With an ad the opposing camp has denounced as "desperate, nasty campaigning," Republican Rep. Todd Akin has gone on the offensive against Sen. Claire McCaskill in the closely watched U.S. Senate race in Missouri. Akin has taken to the airwaves with a TV ad that accuses his Democratic opponent of profiting by her vote in favor of the Obama stimulus program in 2009.
A network of 77 "fusion" intelligence centers, set up around the country under the auspices of the federal Department of Homeland Security, has over the past decade uncovered little information that could be useful in defending the nation against terrorism. It also created numerous reports on the legal, everyday of activities of ordinary Americans, according to a Senate report released Tuesday.
Did Joe Biden forget momentarily which administration has been in the White House for these last four years? Or did he temporarily lose track of which ticket he is running on? He apparently misspoke when he addressed a crowd in Charlotte, North Carolina, but the gaffe-prone vice president — whom Republicans sometimes call "the gift that keeps on giving" — handed the Republicans a campaign gift October 2 when he referred to "the middle class that has been buried the last four years."
A suicide bomber on foot attacked a joint patrol of coalition and Afghan forces in the crowded center Khost in eastern Afghanistan Monday, killing three international service members and 16 Afghan police officers and civilians, according to witnesses and hospital officials. The Taliban claimed responsibility for the attack.
"The Fourth Amendment does not recognize guilt by association," U.S. District Court Judge Richard Sullivan wrote in ruling the New York Police Department illegally arrested a large number of demonstrators during the 2004 Republican National Convention in New York's Madison Square Garden. The ruling from the U.S. District Court for the Southern District of New York held that police lacked probable cause for many of the arrests, because they had no knowledge or reason to believe that the individuals arrested had broken the law.
The U.S. Supreme Court on October 1 rejected the appeal of a Michigan resident who claimed the use of body-imaging scanners and pat-down procedures by Transportation Security Administration agents at airports throughout the country violate airline passengers' privacy rights protected by the Fourth Amendment to the U.S. Constitution. On the first day of its new term, the court refused without comment to consider the appeal of Jonathan Corbett, who publishes a blog called "TSA Out of Our Pants!" Corbett's suit had been dismissed by the U.S. District Court in Southern Florida in a ruling upheld by the 11th Circuit Court of Appeals in Atlanta, Georgia.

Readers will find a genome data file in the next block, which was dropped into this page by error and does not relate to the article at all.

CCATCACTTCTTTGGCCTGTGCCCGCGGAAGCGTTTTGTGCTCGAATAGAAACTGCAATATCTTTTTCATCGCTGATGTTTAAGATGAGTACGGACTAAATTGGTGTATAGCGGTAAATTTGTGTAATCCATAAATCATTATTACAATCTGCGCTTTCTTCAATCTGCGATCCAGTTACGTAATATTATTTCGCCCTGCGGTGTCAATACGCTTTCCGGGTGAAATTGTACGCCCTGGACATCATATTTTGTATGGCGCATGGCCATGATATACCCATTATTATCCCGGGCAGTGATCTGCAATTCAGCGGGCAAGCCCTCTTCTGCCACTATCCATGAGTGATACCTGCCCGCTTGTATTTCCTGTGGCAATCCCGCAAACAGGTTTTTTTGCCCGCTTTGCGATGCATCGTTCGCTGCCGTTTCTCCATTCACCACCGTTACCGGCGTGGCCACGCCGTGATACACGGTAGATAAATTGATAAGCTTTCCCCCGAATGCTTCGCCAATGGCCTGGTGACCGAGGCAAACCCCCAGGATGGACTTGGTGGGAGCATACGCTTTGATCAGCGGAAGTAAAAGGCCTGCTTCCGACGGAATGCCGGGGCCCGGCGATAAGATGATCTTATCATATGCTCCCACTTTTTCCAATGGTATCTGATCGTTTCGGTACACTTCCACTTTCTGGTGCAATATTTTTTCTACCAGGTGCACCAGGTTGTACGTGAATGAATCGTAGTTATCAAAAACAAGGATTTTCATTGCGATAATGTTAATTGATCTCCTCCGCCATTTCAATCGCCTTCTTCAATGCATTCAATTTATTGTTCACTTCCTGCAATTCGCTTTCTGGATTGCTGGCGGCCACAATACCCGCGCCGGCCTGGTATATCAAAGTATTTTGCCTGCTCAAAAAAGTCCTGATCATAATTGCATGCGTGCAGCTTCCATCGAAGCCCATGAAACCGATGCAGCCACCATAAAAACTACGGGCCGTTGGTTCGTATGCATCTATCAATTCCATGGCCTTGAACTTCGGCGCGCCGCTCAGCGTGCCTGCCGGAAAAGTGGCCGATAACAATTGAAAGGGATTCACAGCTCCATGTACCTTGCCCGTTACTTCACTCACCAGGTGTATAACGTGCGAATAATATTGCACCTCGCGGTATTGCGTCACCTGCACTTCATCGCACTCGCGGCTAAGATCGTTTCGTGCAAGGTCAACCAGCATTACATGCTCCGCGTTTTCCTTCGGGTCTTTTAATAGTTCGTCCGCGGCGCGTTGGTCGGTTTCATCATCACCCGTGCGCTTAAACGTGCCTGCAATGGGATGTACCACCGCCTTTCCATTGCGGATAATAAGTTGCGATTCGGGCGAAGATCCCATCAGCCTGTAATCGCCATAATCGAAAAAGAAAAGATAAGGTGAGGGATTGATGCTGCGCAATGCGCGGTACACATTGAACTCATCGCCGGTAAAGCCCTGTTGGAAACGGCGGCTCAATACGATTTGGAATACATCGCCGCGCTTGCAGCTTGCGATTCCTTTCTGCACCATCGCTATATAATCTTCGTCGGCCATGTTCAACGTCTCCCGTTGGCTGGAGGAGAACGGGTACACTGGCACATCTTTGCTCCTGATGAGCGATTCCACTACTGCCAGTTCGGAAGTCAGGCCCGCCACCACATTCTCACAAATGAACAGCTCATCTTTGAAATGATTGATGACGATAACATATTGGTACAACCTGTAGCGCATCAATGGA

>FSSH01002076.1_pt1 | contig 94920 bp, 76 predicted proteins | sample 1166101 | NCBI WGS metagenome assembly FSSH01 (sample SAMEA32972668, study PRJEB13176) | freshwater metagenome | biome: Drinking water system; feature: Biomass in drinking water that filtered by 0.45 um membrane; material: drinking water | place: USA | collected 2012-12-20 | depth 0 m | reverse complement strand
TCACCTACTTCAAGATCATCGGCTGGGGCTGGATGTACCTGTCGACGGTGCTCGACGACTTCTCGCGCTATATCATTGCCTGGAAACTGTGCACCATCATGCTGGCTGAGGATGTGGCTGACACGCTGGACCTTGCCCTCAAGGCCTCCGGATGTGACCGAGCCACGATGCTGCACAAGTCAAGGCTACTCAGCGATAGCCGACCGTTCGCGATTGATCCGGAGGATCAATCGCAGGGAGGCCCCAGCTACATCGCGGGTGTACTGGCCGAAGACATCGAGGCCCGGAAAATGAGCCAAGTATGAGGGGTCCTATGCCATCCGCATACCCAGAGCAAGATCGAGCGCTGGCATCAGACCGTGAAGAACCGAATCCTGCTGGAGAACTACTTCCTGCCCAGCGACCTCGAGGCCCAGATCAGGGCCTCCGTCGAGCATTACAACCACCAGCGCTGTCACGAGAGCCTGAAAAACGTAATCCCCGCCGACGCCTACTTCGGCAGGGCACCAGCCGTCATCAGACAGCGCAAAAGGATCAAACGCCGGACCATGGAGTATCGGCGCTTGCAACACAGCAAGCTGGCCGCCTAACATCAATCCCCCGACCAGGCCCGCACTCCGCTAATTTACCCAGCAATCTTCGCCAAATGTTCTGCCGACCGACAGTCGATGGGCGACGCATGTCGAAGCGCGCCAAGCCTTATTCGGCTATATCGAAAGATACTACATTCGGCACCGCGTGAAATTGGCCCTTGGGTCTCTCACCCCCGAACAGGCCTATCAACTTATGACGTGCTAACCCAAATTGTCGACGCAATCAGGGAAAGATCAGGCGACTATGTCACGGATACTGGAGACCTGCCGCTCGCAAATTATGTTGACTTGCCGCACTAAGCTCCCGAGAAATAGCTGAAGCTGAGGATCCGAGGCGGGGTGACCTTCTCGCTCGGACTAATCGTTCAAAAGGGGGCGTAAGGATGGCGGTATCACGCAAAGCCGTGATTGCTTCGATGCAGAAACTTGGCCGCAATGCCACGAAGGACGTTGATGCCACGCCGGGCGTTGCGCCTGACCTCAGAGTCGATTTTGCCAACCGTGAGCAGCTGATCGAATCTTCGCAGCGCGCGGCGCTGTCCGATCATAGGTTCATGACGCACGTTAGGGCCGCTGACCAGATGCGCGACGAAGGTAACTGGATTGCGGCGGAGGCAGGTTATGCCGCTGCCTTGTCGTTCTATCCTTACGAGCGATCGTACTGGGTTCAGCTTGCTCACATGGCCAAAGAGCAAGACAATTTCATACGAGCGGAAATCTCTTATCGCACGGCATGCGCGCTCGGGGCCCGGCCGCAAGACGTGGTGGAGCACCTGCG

The Supreme Court justices who raised political storms in the last few years with controversial landmark decisions face no shortage of opportunities to do the same in the new term.
Another killing of an American serviceman by allied Afghan soldiers Sunday brought the death toll of American military personnel to 2,000, and caused a top U.S. general to say he is "mad as hell" about the situation.
The Obama administration's plans to release $450 million in U.S. aid to Egypt have been put on hold by a member of Congress who insists the relationship between the two countries requires more scrutiny before aid to Cairo is resumed.
Describing the conflicts in the Middle East as "the clash between modernity and medievalism," Israeli Prime Minister Benjamin Netanyahu warned against "the medieval forces of radical Islam" in his address at the United Nations September 27 and repeated his call for a "red line" to be drawn before Iran has enough highly enriched uranium to build its first nuclear bomb.